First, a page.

Friday, June 26, 2009

Forgery in Chicago

Atlanta Constitution, July 17, 1910, page 10:


For Two Weeks His Whereabouts Unknown.

Man Who Attempted to Pass Carolina Bank Checks in Chicago Son of a Prominent Family and Well Connected.

Newport, Tenn., July 16. – The first intimation that the family of W.S. Clark, of Newport, had that he was in Chicago, and in trouble, was received today. For two weeks his whereabouts have been unknown, and his relatives were becoming much concerned. He is the son of a prominent family, and is well connected.

This morning D.G. Allen, of the Newport Produce Company, received the following letter from Ware & Leland, of the Chicago Stock Exchange, dated July 15:

Had Letter of Introduction.

“We were presented today with a letter of introduction signed by the Newport Produce Company, per yourself, introducing Mr. A.R. Swann. Mr. Swann has been in our office several times today, and it rather occurred to the writer this his intended actions on the market were somewhat more liberal than usual. We, therefore, took the matter up with you over the long-distance telephone, and late this afternoon we had a wire from Newport stating that Mr. Swann is entirely reliable, but, at present at home.”

Letter a Forgery.

Mr. Allen wired Ware & Leland, in response to the letter, to arrest the man presenting the letter, as it was a forgery. He had no idea at the time as to the identity of the said Clark. It was learned today that Shell Clark, as he was known at Newport, had been in bad health for seven or eight years, and it is believed that he is mentally unbalanced. His wife left him two months ago, taking her 7-year-old son.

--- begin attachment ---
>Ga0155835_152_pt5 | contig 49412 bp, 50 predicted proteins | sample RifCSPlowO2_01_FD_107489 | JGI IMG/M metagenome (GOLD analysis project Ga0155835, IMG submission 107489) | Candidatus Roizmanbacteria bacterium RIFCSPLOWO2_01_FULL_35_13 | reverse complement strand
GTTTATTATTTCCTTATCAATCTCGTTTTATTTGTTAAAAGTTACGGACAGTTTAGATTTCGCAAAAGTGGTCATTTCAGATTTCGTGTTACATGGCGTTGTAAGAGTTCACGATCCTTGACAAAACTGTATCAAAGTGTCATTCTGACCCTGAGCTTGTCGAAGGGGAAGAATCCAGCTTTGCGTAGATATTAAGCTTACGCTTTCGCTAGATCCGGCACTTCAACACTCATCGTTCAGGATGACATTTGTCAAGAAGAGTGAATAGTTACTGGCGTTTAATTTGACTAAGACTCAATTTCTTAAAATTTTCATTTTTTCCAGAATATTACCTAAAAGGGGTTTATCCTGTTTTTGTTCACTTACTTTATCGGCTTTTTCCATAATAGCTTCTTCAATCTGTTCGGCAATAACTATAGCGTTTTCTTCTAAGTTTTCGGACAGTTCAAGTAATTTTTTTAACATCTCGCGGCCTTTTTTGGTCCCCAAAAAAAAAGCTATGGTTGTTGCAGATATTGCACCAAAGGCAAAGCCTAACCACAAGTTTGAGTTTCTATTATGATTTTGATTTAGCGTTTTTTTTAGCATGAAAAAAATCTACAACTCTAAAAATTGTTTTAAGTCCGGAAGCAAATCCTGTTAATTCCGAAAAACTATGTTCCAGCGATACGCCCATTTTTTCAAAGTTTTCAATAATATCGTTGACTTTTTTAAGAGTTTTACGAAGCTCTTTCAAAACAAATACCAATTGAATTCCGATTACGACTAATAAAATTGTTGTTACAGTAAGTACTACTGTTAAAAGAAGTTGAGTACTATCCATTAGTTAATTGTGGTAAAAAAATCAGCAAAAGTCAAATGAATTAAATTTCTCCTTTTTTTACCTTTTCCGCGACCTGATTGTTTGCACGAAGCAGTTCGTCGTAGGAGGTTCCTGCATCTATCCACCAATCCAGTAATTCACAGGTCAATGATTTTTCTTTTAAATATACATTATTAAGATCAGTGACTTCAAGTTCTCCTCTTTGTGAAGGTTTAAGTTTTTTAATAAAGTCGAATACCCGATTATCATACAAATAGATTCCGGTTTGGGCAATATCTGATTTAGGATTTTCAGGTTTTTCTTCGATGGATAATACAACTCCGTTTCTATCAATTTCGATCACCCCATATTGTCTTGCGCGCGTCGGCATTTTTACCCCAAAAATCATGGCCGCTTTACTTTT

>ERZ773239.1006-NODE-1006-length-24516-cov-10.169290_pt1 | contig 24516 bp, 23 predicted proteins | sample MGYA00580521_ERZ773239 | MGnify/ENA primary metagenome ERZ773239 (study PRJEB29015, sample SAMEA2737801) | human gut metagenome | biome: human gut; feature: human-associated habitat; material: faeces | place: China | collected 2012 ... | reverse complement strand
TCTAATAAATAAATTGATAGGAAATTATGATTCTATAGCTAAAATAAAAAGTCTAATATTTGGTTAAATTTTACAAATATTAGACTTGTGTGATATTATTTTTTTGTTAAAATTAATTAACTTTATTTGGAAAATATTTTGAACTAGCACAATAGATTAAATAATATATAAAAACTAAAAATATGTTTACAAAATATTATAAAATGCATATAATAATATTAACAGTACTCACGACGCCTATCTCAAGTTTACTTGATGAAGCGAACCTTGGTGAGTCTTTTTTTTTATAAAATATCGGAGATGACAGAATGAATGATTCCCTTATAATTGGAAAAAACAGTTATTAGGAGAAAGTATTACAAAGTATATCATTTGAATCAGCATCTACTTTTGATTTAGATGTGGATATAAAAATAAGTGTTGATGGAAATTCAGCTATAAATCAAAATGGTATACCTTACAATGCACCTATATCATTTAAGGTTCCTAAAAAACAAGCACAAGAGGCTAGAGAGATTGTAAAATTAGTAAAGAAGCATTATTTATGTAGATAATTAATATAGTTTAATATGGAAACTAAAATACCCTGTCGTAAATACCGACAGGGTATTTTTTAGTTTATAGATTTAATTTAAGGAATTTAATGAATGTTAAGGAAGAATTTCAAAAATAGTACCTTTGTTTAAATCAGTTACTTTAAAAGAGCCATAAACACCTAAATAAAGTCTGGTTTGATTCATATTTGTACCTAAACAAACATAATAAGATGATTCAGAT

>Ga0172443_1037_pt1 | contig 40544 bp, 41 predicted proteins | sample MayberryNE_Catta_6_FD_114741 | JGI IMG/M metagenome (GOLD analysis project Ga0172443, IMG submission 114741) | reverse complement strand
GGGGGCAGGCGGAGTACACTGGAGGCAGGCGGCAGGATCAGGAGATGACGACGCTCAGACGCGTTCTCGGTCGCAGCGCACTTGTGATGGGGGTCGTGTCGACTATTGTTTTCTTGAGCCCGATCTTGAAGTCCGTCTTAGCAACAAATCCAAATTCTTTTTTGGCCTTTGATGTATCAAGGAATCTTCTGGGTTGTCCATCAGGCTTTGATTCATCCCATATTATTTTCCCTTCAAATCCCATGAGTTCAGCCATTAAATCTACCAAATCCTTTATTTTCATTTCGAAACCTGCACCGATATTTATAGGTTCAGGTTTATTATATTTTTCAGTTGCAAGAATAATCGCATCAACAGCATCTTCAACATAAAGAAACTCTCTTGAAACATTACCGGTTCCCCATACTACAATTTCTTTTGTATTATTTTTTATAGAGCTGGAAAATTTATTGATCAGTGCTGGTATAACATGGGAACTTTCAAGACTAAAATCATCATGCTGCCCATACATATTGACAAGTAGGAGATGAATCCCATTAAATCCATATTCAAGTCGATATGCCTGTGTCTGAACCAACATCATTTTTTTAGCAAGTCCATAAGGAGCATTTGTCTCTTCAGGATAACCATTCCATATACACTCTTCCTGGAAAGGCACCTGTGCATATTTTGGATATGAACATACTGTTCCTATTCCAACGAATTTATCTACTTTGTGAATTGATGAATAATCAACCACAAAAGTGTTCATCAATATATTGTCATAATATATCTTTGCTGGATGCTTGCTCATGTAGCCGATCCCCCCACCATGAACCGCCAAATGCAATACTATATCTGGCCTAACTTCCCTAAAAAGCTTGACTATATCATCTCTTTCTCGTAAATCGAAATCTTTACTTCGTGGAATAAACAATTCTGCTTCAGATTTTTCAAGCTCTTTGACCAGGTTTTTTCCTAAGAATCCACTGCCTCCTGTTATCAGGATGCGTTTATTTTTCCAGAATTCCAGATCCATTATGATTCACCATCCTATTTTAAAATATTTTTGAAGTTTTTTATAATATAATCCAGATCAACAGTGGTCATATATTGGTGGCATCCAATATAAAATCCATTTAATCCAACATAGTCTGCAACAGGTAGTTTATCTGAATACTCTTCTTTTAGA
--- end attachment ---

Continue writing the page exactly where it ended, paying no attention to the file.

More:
Saturday, June 20, 2009

Suicide Epidemic

The suicide rate at the close of the 19th century was about the same as today's rate, but the understanding of mental illness was primitive at best in 1899.

In March of that year, the Newport area apparently experienced at least three suicides in 3 days, but only one was reported in detail in the Atlanta paper. No details are currently known of the other two suicides mentioned below.

Atlanta Constitution, March 14, 1899, page 3:


His Children Find Him Hanging In His Bedroom.

Knoxville, Tenn., March 13. – (Special.) – James M. Clark, a wealthy and leading farmer of Cocke county, today committed suicide by hanging himself. Clark has of late suffered a mental aberration. This, together with the fact that his wife is reported to have deserted him a few days ago, is considered the cause of the suicide. He was found dangling from a rope, in his own bedroom, by his five children upon their return from school. This is the third suicide in three days in this locality.